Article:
Building rules


Libkefir offers several interfaces for building rule objects to add to filters. Actually, the structure of the rules is part of the API, and exposed to the user, who is free to build the rules exactly as they intend. This document provides some precisions on this structure, and some explanations on the helpers provided by the library to interact with it.

See also section Rule crafting of the API documentation for more details on the structures and functions exposed by the library at that level.

Struct kefir_rule

The struct kefir_rule and its members are as follow:

 * A value object, to be matched against data collected from one field of a
 * packet.
union kefir_value {
        struct ether_addr       eth;
        struct in6_addr         ipv6;
        struct in_addr          ipv4;
        uint32_t                u32;
        uint16_t                u16;
        uint8_t                 u8;
        uint8_t                 raw[sizeof(struct in6_addr)];

 * - A type for the match, indicating the semantics of the data to match
 *   (semantics needed for optimizations).
 * - An operator to indicate what type of comparison should be performed
 *   (equality, or other arithmetic or logic operator).
 * - A value to match.
 * - One mask to apply to the field.
 * - Option flags, indicating for example that masks are used for this match.
struct kefir_match {
        enum match_type                 match_type;
        enum kefir_comp_operator        comp_operator;
        union kefir_value               value;
        uint8_t                         mask[16];
        uint64_t                        flags;

 * A rule object, representing one rule that will be evaluated against packet
 * data. If all patterns match, the action code will be returned from the BPF
 * program.
struct kefir_rule {
        struct kefir_match matches[KEFIR_MAX_MATCH_PER_RULE];
        enum kefir_action_code action;

A rule contains a fixed number of match objects, but not all of them are used in the resulting filter (processing stops on the first match object with match type KEFIR_MATCH_TYPE_UNSPEC). It also contains an action code, indicating the action to apply to the packet when all patterns in the different match objects are found to be validated by the packet fields.

Match objects (struct kefir_match) contain the value to evaluate against a specific field in the packet (designated by the match type), and additional information on how to perform this evaluation (what comparison operator should be used, what mask, if any). Note that the flags are for internal use only, and will be reset by the library when the rule is added to a filter.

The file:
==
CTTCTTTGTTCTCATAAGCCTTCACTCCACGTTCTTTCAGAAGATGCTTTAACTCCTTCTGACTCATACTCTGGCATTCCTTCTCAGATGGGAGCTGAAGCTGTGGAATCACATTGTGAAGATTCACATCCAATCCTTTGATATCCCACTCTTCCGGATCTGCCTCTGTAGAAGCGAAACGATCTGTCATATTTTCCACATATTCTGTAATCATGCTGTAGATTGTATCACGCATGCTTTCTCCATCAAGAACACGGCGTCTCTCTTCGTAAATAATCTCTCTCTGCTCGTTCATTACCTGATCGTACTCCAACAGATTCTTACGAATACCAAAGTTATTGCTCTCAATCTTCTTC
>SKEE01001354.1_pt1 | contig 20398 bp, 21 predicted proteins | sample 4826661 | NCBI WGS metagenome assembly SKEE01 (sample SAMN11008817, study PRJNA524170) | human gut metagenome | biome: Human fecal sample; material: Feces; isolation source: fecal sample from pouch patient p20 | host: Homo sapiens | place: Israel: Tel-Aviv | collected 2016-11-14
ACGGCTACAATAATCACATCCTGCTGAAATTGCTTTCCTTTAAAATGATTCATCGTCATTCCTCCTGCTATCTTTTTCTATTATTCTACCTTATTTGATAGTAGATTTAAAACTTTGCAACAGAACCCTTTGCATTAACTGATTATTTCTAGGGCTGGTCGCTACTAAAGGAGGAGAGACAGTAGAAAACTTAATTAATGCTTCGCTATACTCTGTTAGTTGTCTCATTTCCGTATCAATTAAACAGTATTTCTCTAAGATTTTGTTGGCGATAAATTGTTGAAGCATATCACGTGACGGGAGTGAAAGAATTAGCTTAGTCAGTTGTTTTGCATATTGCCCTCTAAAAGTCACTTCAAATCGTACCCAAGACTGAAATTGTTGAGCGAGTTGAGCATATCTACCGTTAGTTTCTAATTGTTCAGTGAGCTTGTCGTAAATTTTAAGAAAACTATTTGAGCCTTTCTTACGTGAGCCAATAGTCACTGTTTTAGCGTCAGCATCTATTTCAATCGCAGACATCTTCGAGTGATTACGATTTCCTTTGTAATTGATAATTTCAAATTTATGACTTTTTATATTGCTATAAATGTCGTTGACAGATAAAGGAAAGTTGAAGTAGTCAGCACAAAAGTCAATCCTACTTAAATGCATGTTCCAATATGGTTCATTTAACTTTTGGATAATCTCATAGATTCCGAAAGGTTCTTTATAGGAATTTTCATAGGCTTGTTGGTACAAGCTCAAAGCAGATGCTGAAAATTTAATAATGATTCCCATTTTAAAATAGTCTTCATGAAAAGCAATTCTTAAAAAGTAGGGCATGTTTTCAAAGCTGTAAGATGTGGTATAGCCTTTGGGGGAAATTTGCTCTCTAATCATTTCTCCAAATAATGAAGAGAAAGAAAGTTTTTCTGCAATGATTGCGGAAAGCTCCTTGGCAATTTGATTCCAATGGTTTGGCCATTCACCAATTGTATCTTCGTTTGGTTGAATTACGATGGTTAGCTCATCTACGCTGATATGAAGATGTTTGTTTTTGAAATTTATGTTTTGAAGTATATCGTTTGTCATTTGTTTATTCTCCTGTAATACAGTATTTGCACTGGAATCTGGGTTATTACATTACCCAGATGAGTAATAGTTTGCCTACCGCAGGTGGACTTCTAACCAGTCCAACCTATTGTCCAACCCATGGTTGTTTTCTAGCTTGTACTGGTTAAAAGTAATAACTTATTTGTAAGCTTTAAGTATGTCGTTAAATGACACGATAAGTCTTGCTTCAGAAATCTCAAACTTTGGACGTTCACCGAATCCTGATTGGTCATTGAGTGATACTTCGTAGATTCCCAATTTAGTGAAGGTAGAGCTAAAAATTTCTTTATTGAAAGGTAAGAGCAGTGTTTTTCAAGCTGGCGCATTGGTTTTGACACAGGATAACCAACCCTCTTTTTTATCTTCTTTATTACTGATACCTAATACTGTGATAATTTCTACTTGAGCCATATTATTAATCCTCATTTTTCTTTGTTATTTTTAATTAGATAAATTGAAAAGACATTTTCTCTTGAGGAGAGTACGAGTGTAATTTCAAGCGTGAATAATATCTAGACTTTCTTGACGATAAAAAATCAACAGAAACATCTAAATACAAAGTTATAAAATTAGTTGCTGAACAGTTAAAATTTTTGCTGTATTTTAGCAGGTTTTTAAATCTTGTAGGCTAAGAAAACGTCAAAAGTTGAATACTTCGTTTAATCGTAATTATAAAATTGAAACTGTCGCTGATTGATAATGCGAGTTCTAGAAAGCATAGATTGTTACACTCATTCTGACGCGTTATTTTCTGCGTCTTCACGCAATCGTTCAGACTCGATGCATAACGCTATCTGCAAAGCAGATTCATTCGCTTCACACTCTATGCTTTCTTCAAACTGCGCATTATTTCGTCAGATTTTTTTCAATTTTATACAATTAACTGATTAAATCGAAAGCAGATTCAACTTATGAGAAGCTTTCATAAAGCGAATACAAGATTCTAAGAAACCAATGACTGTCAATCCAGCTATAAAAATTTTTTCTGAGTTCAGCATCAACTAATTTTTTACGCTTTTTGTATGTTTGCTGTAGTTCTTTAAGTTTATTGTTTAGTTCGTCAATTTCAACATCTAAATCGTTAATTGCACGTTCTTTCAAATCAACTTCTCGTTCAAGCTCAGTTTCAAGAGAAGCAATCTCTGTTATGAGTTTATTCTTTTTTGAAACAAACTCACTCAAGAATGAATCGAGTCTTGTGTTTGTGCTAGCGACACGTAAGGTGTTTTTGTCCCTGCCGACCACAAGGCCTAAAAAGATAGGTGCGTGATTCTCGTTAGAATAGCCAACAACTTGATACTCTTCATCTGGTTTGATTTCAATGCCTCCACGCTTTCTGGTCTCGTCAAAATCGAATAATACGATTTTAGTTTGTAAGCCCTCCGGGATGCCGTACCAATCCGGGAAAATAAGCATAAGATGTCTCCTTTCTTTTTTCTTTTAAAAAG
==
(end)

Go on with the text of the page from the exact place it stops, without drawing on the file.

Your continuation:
The value contained in a match object (union kefir_value) actually represents just a single value. Because values to compare with the packet can take a variety of formats, the object is a union. Here are some important notes to keep in mind when manipulating values:

  • The value MUST be left-aligned in the union, whatever its length. So if the value is a two-byte integer, representing for example a layer 4 port, the two bytes of the value must be stored at the left side of the union, so that it can be accessed as the .u16 member.
  • All values (longer than 1 byte) MUST be stored in network-byte order. This is so the BPF program does not loose instructions to convert it before comparing it to packet’s values. This often means calling helpers like htons(n) for integers. Note that some functions such as ether_aton() or inet_pton(), used to convert character strings into Ether or IP addresses respectively, already store their results in network-byte order.

Libkefir helpers for building rules

Because it can feel cumbersome to handle all these aspects for storing the values correctly in match objects, the library provides two helpers.

The first one, kefir_match_create(), takes the items needed to build a match object, and takes care of creating and storing the value correctly, This function deduces the relevant length from the match type provided, therefore the user does not pass the length of the value. Because it may be useful to know the expected value for a given type (e.g. to check before calling kefir_match_create() that the data for which a pointer is passed is big enough), function kefir_bytes_for_type() is provided to that effect.

For example:

struct kefir_match match = {0};
uint8_t src_ip[4];

inet_pton(AF_INET, "", &src_ip);

/* This check is not necessary if we know the length of the value
 * associated with KEFIR_MATCH_TYPE_IP_4_SRC, but can be used if in
 * doubt, to avoid passing a pointer to a memory area shorter than what
 * kefir_match_create() will read.
if (sizeof(src_ip) != kefir_bytes_for_type(KEFIR_MATCH_TYPE_IP_4_SRC))
        return -1;

if (!kefir_match_create(&match, KEFIR_MATCH_TYPE_IP_4_SRC,
                        KEFIR_OPER_EQUAL, &src_ip, NULL, true))
        return -1;

The second helper, called kefir_rule_create(), can be used to build a rule from one or several match objects, whether or not they were created with kefir_match_create().

Again, please refer to section section Rule crafting of the API documentation for more details on those functions.